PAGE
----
Wrecks snarl freeway traffic

A pair of accidents, each involving a tractor-trailer truck, closes freeways and complicates commute.

February 28, 2007|By Jason Wells

GLENDALE — Two big-rig trucks snarled traffic along freeways into Glendale in separate incidents Tuesday morning after they jackknifed on rain-slicked roads.

In the first incident, a big rig flipped onto its side at the northbound Golden State (5) Freeway interchange to the Ventura (134) Freeway at 5:33 a.m., spilling 80 gallons of diesel fuel onto the roadway and closing all northbound lanes for several hours, California Highway Patrol Officer Francisco Villalobos said.

Caltrans crews forced northbound traffic onto the northbound Glendale (2) Freeway for about three hours to "alleviate the congestion going through the interchange," Villalobos said.


In the second incident, another big rig jackknifed on the eastbound Foothill (210) Freeway near the westbound Ventura (134) Freeway interchange at 5:55 a.m. compounding traffic into Glendale, authorities said.

The accident forced the closure of that interchange for almost three hours, Villalobos said.

There were no reports of injuries from either solo-vehicle accident, authorities said.

Hazardous waste crews from the Glendale Fire Department and Caltrans worked to clean the diesel fuel along the Golden State Freeway — 20 gallons of which had entered the storm drain, CHP Officer Todd Workman said.

While the exact causes of both accidents are under investigation, authorities said slick roads from an early morning rain were certainly factors.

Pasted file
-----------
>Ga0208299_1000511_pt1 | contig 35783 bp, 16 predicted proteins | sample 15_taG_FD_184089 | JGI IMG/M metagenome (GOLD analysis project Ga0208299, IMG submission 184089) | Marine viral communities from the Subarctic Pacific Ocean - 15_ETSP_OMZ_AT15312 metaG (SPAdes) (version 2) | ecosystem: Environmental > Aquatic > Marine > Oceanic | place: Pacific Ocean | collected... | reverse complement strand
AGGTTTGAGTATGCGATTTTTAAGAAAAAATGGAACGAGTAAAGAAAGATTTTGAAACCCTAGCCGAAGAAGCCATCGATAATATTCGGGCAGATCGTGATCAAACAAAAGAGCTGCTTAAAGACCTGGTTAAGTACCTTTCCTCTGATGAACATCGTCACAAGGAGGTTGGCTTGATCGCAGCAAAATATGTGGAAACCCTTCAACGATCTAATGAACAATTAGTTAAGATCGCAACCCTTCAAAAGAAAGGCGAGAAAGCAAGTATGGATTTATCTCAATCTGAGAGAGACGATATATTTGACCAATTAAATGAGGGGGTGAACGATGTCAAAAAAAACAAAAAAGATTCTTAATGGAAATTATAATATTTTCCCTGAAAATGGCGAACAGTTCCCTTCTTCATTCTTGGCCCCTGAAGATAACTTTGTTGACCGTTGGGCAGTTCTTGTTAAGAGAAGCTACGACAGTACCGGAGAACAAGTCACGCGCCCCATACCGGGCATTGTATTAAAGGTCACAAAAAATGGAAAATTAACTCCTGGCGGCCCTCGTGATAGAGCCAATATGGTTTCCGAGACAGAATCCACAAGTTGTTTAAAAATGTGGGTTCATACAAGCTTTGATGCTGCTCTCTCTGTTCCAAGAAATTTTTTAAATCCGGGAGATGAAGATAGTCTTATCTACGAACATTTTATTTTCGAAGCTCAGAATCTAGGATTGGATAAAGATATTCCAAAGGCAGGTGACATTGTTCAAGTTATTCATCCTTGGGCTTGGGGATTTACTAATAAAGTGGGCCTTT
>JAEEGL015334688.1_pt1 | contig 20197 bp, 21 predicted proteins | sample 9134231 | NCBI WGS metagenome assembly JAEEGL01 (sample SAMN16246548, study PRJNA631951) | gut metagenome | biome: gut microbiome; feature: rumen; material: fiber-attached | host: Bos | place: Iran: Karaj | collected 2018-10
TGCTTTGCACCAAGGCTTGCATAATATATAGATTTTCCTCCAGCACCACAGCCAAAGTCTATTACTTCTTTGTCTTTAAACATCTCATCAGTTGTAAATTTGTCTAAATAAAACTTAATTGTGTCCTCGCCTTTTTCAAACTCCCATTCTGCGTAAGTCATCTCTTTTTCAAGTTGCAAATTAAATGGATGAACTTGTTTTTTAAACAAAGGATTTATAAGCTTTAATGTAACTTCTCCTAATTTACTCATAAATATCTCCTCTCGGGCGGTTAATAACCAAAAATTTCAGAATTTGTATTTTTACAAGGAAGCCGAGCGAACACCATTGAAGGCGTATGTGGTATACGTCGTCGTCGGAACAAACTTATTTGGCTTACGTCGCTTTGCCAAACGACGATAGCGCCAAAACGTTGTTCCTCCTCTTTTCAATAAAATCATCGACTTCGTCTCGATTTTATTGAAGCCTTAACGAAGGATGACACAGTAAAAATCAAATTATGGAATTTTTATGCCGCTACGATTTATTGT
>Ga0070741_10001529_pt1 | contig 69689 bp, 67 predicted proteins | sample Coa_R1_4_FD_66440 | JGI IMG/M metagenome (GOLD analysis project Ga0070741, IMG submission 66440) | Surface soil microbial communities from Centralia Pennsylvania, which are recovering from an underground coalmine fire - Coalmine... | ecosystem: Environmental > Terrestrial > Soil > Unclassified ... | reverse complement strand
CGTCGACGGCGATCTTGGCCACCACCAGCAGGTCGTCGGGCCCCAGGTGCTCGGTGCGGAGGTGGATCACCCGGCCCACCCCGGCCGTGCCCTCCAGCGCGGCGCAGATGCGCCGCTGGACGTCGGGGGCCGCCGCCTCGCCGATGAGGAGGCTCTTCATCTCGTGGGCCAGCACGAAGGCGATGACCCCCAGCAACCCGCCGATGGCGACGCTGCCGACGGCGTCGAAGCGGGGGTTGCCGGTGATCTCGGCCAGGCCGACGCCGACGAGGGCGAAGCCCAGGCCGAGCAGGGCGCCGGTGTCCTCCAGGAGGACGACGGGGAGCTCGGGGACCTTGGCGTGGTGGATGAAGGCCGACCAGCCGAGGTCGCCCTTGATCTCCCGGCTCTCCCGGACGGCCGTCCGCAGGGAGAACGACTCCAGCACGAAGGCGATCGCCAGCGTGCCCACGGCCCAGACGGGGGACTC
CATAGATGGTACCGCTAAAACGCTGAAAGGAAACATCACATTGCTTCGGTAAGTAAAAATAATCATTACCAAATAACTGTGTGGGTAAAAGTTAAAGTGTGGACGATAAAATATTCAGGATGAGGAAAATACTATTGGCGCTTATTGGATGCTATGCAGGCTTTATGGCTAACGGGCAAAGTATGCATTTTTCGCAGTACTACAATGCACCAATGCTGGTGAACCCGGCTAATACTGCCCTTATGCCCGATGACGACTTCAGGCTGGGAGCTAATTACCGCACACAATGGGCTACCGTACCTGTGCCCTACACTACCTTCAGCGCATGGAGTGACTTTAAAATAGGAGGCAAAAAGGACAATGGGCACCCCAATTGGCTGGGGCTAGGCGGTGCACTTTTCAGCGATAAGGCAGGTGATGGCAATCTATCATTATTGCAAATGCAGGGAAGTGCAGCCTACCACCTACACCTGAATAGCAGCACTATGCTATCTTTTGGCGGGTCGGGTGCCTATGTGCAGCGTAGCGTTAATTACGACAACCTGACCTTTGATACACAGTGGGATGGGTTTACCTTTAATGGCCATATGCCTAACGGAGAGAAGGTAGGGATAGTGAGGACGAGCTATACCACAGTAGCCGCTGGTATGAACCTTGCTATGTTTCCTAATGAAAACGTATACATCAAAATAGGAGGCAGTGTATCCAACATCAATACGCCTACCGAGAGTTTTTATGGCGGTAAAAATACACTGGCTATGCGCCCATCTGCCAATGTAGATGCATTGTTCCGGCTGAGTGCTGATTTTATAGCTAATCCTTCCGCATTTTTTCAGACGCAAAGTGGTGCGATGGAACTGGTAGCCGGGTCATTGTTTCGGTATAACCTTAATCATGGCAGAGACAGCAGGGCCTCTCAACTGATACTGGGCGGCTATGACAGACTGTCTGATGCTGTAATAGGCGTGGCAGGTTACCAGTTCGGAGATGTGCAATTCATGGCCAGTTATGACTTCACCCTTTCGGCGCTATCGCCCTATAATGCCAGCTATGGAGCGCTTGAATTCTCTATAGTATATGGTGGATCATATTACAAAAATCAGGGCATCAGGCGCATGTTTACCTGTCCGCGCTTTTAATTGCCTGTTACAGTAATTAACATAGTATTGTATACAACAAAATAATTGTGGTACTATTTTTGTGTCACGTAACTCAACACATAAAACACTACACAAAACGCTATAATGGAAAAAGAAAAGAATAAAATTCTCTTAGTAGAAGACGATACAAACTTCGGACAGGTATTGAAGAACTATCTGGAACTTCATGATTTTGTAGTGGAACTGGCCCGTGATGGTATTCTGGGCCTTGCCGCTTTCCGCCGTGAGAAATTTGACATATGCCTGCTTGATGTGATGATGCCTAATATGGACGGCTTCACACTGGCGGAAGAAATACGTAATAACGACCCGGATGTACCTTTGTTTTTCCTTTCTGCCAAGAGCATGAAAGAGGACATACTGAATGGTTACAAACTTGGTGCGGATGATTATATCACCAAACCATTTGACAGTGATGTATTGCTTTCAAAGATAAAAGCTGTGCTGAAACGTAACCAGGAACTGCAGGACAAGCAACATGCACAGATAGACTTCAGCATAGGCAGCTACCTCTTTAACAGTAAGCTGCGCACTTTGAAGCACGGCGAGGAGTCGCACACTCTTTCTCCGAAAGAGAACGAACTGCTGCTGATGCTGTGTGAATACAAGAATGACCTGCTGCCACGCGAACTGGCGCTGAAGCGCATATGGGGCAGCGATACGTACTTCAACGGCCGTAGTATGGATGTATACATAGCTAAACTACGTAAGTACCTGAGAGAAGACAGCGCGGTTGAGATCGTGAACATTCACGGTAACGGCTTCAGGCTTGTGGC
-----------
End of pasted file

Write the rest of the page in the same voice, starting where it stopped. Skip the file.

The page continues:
Lane closures at both sites were opened around 9 a.m., Villalobos said.

The traffic mess followed an early morning rain storm that produced about one inch of rain throughout Glendale and La Crescenta between 1 and 5 a.m., said Bob Gregg, a rain observer for the Los Angeles County Flood Control District.

The rain totals were far more than those measured in other areas of the county, making the Glendale-Burbank area the "bulls-eye of the storm," said Eric Boldt, a meteorologist for the National Weather Service.

Downtown Los Angeles received just a few hundredths of an inch of rain, he said, while Burbank saw about .30 inches.

The valley's mountains received three to six inches of snow at as low as 5,000 feet, Boldt said.

But the rainfall totals are still fairly meager, Gregg said.

"This still puts us on line for the driest season ever," he said.

Following Tuesday's storm, total rainfall in Glendale is now at just 4.46 inches, far below the 15.20 inches usually recorded by this time during the rain season, he said.

The low totals are more worrisome since February is typically the wettest month of the year, followed by November and then March, Gregg said.

There is a slight chance of rain this afternoon, but conditions will clear into mostly sunny conditions for Thursday and on into the weekend, according to the National Weather Service.

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